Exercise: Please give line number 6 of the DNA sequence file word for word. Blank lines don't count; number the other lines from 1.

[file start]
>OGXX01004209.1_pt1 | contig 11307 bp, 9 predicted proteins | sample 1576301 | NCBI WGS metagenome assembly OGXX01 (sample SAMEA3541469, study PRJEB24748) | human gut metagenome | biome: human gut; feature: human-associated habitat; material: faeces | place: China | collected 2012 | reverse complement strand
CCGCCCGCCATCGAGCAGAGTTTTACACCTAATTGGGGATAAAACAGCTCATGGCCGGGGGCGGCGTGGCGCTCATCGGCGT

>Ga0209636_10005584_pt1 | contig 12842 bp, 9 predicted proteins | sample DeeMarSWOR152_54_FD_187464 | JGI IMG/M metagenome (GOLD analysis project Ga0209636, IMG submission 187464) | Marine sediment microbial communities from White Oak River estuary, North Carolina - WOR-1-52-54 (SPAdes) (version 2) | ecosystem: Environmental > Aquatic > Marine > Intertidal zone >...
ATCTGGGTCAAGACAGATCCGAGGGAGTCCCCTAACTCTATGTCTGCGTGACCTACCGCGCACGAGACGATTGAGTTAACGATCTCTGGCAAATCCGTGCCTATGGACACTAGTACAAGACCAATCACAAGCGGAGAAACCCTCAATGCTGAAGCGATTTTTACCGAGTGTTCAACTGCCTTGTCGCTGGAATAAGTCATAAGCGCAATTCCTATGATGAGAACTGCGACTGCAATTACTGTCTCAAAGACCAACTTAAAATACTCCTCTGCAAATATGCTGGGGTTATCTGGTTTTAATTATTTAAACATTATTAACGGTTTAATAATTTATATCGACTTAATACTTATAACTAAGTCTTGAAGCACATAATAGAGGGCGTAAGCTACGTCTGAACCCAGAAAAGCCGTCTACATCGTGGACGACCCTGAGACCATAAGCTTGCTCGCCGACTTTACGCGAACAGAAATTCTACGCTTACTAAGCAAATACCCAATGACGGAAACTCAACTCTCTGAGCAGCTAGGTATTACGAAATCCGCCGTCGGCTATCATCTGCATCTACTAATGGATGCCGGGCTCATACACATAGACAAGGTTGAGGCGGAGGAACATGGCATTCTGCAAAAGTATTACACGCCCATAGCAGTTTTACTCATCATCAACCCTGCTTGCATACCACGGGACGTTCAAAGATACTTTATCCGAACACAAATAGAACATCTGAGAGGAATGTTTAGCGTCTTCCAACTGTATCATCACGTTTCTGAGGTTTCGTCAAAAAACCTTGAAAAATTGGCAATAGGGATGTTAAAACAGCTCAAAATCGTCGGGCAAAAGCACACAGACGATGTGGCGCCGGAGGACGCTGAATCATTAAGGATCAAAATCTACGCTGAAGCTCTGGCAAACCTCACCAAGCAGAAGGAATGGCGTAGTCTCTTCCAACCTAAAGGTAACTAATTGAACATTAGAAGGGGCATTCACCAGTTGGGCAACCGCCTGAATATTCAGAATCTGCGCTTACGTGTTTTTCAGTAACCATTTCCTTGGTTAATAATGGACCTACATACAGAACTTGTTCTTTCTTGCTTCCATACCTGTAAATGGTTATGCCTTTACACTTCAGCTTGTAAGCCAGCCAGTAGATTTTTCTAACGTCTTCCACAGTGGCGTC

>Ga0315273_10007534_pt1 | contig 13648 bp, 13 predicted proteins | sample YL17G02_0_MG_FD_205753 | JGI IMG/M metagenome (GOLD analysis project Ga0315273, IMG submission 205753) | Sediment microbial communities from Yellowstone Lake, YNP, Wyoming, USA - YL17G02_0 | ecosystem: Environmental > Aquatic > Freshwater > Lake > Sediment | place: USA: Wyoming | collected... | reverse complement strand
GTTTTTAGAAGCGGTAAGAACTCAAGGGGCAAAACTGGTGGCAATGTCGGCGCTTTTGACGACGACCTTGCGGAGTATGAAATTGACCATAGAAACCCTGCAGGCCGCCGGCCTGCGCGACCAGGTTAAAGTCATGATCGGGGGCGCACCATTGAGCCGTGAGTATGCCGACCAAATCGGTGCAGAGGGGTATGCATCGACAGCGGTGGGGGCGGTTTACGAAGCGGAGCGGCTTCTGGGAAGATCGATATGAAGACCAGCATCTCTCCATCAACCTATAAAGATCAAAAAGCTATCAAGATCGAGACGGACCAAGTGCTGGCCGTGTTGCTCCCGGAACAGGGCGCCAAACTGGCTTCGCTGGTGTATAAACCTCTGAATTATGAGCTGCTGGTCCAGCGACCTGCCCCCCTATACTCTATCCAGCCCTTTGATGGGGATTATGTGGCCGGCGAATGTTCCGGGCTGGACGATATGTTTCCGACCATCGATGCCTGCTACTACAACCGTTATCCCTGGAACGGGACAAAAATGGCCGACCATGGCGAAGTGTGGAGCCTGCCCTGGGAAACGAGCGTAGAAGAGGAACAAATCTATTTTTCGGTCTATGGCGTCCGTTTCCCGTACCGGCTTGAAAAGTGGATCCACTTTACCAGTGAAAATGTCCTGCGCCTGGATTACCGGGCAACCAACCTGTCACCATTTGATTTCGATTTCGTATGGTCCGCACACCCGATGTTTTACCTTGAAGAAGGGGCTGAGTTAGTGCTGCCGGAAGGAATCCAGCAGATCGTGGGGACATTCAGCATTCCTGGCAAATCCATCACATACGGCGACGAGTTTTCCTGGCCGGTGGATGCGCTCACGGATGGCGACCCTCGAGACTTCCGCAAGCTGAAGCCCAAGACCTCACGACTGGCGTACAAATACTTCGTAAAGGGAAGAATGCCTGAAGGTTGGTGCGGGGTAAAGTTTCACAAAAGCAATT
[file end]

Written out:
GTTTTTAGAAGCGGTAAGAACTCAAGGGGCAAAACTGGTGGCAATGTCGGCGCTTTTGACGACGACCTTGCGGAGTATGAAATTGACCATAGAAACCCTGCAGGCCGCCGGCCTGCGCGACCAGGTTAAAGTCATGATCGGGGGCGCACCATTGAGCCGTGAGTATGCCGACCAAATCGGTGCAGAGGGGTATGCATCGACAGCGGTGGGGGCGGTTTACGAAGCGGAGCGGCTTCTGGGAAGATCGATATGAAGACCAGCATCTCTCCATCAACCTATAAAGATCAAAAAGCTATCAAGATCGAGACGGACCAAGTGCTGGCCGTGTTGCTCCCGGAACAGGGCGCCAAACTGGCTTCGCTGGTGTATAAACCTCTGAATTATGAGCTGCTGGTCCAGCGACCTGCCCCCCTATACTCTATCCAGCCCTTTGATGGGGATTATGTGGCCGGCGAATGTTCCGGGCTGGACGATATGTTTCCGACCATCGATGCCTGCTACTACAACCGTTATCCCTGGAACGGGACAAAAATGGCCGACCATGGCGAAGTGTGGAGCCTGCCCTGGGAAACGAGCGTAGAAGAGGAACAAATCTATTTTTCGGTCTATGGCGTCCGTTTCCCGTACCGGCTTGAAAAGTGGATCCACTTTACCAGTGAAAATGTCCTGCGCCTGGATTACCGGGCAACCAACCTGTCACCATTTGATTTCGATTTCGTATGGTCCGCACACCCGATGTTTTACCTTGAAGAAGGGGCTGAGTTAGTGCTGCCGGAAGGAATCCAGCAGATCGTGGGGACATTCAGCATTCCTGGCAAATCCATCACATACGGCGACGAGTTTTCCTGGCCGGTGGATGCGCTCACGGATGGCGACCCTCGAGACTTCCGCAAGCTGAAGCCCAAGACCTCACGACTGGCGTACAAATACTTCGTAAAGGGAAGAATGCCTGAAGGTTGGTGCGGGGTAAAGTTTCACAAAAGCAATT